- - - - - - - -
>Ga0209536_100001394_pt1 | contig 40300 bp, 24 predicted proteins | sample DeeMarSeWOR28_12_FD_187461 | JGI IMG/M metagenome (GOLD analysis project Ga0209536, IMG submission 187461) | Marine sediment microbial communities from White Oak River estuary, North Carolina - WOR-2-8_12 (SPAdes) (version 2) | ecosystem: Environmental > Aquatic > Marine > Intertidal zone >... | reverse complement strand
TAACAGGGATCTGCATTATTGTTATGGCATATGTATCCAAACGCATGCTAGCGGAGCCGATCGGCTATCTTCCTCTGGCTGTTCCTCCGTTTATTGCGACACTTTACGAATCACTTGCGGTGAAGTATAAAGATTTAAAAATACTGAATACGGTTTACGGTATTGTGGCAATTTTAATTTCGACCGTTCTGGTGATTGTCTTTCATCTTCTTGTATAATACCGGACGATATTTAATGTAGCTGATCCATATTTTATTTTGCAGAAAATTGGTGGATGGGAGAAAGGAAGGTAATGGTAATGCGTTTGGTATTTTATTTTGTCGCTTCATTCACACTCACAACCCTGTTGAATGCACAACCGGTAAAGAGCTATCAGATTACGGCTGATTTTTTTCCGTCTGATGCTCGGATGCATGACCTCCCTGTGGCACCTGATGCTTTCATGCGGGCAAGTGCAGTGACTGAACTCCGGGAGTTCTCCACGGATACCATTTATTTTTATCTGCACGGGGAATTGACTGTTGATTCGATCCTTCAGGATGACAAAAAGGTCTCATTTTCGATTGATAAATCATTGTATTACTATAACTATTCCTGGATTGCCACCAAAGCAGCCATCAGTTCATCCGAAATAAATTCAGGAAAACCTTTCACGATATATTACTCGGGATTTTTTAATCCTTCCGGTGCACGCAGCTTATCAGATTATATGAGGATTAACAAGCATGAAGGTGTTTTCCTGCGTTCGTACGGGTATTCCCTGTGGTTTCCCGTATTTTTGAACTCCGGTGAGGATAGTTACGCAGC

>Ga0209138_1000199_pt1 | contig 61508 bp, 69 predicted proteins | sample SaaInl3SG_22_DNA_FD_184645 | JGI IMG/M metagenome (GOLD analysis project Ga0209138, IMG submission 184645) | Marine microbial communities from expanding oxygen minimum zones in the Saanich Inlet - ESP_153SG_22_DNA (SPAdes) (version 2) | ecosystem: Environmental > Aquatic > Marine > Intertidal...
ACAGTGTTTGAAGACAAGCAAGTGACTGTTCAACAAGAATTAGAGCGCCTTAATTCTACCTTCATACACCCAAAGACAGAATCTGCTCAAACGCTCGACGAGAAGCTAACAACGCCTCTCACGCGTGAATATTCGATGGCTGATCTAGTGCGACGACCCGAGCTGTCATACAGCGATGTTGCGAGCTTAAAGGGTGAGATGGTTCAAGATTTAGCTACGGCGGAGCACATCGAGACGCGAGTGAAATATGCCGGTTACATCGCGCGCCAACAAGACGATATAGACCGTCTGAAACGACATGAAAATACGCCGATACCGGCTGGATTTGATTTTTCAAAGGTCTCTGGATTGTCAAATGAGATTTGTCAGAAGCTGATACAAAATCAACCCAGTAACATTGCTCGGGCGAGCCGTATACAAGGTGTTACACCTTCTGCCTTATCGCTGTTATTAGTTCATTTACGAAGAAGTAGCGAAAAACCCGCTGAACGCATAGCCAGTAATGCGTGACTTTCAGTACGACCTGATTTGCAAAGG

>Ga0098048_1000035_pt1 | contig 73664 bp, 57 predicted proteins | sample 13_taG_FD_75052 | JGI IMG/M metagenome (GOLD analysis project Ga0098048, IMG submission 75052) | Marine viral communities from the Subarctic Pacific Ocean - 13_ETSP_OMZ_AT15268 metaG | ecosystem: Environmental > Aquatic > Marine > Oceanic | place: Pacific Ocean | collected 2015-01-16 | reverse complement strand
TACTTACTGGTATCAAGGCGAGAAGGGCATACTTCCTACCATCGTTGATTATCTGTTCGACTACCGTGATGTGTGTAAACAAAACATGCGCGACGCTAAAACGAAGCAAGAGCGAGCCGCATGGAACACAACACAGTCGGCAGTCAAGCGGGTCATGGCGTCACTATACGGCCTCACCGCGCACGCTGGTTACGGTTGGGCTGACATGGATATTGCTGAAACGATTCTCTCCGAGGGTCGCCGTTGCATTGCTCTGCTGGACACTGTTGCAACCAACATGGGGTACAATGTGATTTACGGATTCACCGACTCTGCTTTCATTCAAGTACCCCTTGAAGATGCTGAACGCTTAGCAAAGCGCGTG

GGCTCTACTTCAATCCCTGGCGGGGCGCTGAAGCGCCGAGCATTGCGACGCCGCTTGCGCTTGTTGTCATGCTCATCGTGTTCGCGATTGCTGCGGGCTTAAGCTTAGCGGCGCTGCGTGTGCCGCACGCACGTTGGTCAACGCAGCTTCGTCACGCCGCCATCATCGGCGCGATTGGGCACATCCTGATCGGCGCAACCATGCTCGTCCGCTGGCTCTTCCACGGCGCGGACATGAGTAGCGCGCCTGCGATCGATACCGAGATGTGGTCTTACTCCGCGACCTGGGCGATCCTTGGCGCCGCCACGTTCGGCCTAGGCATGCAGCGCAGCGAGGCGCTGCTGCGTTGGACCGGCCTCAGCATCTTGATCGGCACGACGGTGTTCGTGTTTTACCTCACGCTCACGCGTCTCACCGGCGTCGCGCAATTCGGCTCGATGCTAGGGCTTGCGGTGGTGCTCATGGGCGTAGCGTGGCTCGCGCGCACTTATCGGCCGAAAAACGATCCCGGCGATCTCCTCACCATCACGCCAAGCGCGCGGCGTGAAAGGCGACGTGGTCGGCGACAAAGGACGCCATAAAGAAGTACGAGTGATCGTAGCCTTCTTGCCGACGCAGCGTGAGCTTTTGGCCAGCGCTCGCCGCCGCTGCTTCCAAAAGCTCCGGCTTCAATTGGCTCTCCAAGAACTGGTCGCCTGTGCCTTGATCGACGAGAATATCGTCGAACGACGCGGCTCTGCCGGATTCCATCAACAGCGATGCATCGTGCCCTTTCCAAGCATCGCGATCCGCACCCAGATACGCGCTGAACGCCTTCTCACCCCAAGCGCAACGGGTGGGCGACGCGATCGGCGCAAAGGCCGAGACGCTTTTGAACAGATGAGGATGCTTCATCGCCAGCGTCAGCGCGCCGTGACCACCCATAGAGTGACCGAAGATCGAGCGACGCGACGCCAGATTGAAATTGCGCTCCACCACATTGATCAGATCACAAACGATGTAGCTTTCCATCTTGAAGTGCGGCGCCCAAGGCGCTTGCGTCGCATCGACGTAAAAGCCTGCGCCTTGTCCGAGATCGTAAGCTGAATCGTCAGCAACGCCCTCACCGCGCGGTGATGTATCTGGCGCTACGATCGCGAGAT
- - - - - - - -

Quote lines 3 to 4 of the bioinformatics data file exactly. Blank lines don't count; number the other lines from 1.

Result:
>Ga0209138_1000199_pt1 | contig 61508 bp, 69 predicted proteins | sample SaaInl3SG_22_DNA_FD_184645 | JGI IMG/M metagenome (GOLD analysis project Ga0209138, IMG submission 184645) | Marine microbial communities from expanding oxygen minimum zones in the Saanich Inlet - ESP_153SG_22_DNA (SPAdes) (version 2) | ecosystem: Environmental > Aquatic > Marine > Intertidal...
ACAGTGTTTGAAGACAAGCAAGTGACTGTTCAACAAGAATTAGAGCGCCTTAATTCTACCTTCATACACCCAAAGACAGAATCTGCTCAAACGCTCGACGAGAAGCTAACAACGCCTCTCACGCGTGAATATTCGATGGCTGATCTAGTGCGACGACCCGAGCTGTCATACAGCGATGTTGCGAGCTTAAAGGGTGAGATGGTTCAAGATTTAGCTACGGCGGAGCACATCGAGACGCGAGTGAAATATGCCGGTTACATCGCGCGCCAACAAGACGATATAGACCGTCTGAAACGACATGAAAATACGCCGATACCGGCTGGATTTGATTTTTCAAAGGTCTCTGGATTGTCAAATGAGATTTGTCAGAAGCTGATACAAAATCAACCCAGTAACATTGCTCGGGCGAGCCGTATACAAGGTGTTACACCTTCTGCCTTATCGCTGTTATTAGTTCATTTACGAAGAAGTAGCGAAAAACCCGCTGAACGCATAGCCAGTAATGCGTGACTTTCAGTACGACCTGATTTGCAAAGG